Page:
Talking about physical rehabilitation usually brings to mind a person who has been injured playing his or her favorite sport or recovering from surgery. Most likely, the vision of a dog ‘working out’ or trotting on a treadmill doesn’t enter the picture. But more and more pet owners are taking advantage of rehabilitative medicine to help their beloved animals.
“Rehabilitative medicine is about restoring function of the musculoskeletal system and nervous system to pre-injury, pre-surgery status, and maintaining or restoring function in pets with degenerative and aging disorders,” said Dr. Cynthia Maro, veterinarian, Ellwood Animal Hospital.
According to Dr. Maro, in veterinary medicine, the term “rehab” is used for what is referred to in human medicine as physical therapy. And rehab isn’t limited just to dogs.
“All animals from pocket pets to zoo animals can qualify for rehabilitative services, which can take the form of everything from heat/cold therapy to post-surgical rehab, to use of ultrasonic therapies, underwater/swim therapy, passive range of motion and active motion exercises to restore range of motion and health,” she said.
Meredith Wille, clinical director, Steel City Canine Rehabilitation & Sports Medicine, explained that animal rehabilitation is actually the fastest growing specialty in veterinary medicine.
“There are many benefits to rehab, including recovering from a surgical procedure, recovering from a soft tissue injury, maintaining mobility while living with arthritis, and sustaining function when dealing with a neurologic disorder,” she said. “We use a variety of modalities to aid in all of these areas and focus on a non-pharmaceutical approach to healing the body.”
While Steel City Canine, owned by veterinarian Dr. Brian Silvis, focuses on dogs, Wille said she treats many other species in rehab, including goats, pigs, geese, rabbits, cats, cockatoos and more.
Dr. Maro said that just like humans, there are numerous reasons that dogs can benefit from rehab.
“One of the most important benefits of canine rehab is maintaining aging pets’ muscle tone and strength well into their upper teen years,” she said. “Accepting that getting old means your body is going to fall apart is a fallacy. Getting older doesn’t automatically mean you’re going to have a hard time getting around. Don’t accept that for yourself or for your pet.”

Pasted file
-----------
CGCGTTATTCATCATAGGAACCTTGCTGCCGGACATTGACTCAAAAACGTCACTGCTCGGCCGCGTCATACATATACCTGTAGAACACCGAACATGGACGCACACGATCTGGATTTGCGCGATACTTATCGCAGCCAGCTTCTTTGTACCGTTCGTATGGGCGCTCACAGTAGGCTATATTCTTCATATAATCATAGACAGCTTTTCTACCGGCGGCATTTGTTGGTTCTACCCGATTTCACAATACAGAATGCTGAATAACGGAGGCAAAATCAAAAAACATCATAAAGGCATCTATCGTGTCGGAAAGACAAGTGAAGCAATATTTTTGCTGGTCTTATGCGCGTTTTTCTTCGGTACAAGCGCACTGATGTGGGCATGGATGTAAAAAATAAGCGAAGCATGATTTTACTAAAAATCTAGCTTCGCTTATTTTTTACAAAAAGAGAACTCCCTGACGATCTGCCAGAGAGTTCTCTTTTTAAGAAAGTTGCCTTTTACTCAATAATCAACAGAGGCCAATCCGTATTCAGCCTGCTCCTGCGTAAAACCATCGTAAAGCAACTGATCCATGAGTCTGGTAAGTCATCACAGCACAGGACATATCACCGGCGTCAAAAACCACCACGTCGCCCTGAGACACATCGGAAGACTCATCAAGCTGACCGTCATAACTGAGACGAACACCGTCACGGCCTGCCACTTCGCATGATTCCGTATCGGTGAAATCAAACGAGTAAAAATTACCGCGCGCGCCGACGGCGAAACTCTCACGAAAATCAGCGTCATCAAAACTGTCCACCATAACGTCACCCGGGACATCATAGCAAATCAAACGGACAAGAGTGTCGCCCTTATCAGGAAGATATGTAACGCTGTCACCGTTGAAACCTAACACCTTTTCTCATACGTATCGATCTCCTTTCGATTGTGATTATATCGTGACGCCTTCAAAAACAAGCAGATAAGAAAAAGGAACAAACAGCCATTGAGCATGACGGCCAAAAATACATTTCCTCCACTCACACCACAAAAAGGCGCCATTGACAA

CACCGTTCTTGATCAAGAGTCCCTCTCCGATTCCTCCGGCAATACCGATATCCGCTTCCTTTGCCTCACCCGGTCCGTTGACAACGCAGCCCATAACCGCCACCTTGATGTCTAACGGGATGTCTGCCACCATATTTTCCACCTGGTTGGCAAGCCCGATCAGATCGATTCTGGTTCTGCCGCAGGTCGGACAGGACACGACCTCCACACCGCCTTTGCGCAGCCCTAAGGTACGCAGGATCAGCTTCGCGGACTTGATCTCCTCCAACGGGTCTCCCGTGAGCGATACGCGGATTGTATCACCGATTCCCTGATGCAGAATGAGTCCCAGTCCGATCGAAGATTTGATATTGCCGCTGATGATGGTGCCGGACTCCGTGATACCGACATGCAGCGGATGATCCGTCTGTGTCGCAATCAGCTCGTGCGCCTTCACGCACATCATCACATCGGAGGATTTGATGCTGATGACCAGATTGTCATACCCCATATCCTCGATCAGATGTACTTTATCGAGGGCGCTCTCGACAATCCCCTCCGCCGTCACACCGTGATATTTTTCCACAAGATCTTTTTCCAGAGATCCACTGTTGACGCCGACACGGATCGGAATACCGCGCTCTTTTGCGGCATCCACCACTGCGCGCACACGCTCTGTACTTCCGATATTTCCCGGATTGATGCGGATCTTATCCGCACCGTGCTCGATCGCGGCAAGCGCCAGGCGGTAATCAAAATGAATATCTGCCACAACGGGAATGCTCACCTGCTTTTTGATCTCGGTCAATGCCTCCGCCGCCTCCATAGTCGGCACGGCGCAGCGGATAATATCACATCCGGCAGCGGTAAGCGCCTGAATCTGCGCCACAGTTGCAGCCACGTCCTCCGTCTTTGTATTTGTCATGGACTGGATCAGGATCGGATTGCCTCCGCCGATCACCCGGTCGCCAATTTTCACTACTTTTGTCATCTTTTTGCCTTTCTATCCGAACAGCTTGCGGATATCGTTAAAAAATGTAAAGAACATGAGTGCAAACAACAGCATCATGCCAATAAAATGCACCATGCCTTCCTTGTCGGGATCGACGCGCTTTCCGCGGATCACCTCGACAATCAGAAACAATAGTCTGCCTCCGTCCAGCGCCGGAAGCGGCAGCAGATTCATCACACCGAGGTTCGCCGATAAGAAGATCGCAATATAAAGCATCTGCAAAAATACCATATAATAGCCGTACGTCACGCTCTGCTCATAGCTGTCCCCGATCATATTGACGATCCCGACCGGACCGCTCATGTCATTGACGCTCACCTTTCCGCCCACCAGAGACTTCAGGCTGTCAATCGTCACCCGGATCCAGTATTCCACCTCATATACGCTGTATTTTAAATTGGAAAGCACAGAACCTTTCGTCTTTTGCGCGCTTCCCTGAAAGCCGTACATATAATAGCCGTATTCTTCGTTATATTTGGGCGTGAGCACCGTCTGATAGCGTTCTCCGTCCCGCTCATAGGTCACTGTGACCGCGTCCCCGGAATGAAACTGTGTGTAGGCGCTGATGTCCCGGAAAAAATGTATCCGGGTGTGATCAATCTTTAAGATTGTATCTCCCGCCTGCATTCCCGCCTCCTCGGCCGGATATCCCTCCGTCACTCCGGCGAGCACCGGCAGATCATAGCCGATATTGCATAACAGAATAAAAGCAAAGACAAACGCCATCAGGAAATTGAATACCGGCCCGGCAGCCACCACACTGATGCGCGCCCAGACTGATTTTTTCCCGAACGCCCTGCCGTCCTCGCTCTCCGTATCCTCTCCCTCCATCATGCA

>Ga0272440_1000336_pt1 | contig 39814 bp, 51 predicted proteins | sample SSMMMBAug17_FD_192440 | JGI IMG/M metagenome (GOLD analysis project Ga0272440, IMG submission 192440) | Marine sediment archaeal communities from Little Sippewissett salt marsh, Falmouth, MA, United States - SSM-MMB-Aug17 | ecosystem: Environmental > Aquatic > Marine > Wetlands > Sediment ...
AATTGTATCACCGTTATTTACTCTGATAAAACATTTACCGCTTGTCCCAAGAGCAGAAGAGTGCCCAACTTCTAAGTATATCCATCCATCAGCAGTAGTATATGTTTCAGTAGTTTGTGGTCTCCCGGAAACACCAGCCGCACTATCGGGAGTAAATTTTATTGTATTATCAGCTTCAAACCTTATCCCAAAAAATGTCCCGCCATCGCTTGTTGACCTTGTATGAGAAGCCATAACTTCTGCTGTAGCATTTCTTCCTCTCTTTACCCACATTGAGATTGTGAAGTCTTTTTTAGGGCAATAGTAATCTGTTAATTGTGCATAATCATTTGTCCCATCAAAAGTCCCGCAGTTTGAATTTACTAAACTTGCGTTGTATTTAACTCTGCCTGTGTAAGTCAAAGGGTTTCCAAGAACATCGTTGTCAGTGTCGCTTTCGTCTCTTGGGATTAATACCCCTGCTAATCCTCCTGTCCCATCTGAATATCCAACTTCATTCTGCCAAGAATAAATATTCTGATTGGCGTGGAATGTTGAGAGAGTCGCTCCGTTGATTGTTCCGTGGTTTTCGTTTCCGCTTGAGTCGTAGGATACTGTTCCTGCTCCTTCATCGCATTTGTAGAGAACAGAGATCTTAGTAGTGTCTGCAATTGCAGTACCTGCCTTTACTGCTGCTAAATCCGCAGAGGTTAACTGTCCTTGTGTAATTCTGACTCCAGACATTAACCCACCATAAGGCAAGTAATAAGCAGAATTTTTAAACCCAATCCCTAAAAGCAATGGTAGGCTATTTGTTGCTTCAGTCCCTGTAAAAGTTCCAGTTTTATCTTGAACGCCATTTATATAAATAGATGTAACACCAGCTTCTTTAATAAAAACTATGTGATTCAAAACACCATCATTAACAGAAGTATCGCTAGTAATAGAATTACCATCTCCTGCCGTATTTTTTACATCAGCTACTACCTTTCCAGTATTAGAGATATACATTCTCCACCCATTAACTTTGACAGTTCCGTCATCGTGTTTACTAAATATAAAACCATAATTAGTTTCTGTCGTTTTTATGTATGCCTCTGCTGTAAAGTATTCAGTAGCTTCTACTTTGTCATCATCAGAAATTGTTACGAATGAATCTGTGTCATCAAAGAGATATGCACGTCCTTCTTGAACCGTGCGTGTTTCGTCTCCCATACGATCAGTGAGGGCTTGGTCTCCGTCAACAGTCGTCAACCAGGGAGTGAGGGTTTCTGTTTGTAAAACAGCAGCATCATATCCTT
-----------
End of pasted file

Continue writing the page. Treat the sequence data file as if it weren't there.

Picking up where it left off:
Wille said that they see a variety of patients, including athletes. “Some dogs may be recovering from a recent surgical procedure and need help getting back to chasing the ball in the backyard. Others want to return to hiking with the family,” she said, “We also have a large contingency of canine athletes looking to return to a high level of competition in their respective sports.”
Any time that your pet has difficulty with mobility, Dr. Maro recommends a visit to a veterinarian who is knowledgeable about animal chiropractic and rehab therapy to restore and maintain nervous system function. “Surgery or injury is a traumatic physical experience and your pet should be seen by a veterinarian for a neurologic exam to determine if they would benefit from chiropractic or rehabilitative services,” she said.
Another issue that animal rehab can help with is weight loss. According to the American Kennel Club, 56 percent of the dogs in the U.S. are overweight or obese, a condition that can shorten their lives or at the very least, make mobility more difficult.
Steel City Canine offers a comprehensive weight loss management program that has helped Wille’s own dog, Bertha. A former shelter dog, Wille spotted Bertha on a Facebook post and offered to help her lose some weight to become more adoptable. The puggle weighed 63 pounds and in the course of a year—thanks to underwater treadmill work and a healthy, restrictive diet—Bertha is now a svelte 27 pounds. She even became famous in the process.
“Bertha has her own Instagram; her handle is ‘Bertha_gets_bitty’ and she has been in People magazine and on Good Morning America,” Wille laughed. And of course she was adopted—by Wille.
As important as rehab can be for pets, it is also important to find qualified treatment. With an influx of rehab services popping up in many clinics, Dr. Maro urged pet owners to make sure that the rehab center has a veterinary chiropractor on staff in order to insure good chiropractic alignment and good pain control.
“Rehab therapy should not be causing pain, and if there is a therapist that advises that your pet ‘tough it out’ through pain, your pet will be slower to heal, if they are able to heal at all,” she said, adding that an ongoing chiropractic preventative health regimen may shorten time in rehab and help your pet receive more benefits from those rehab sessions.
One of Dr. Maro’s many success stories is Maizie, a dog who had lost the use of her back legs.
“We were able to get her back to walking through acupuncture and other forms of rehab,” said Dr. Maro. Maizie’s story has been documented on Instagram at @Maizie_Gracie.
For more information about Dr. Maro’s services, visit https://www.ellwoodvet.com or call 724-758-8882. To reach Wille at Steel City Canine Rehabilitation & Sports Medicine, visit https://steelcityk9rehab.com or call 412-837-2047.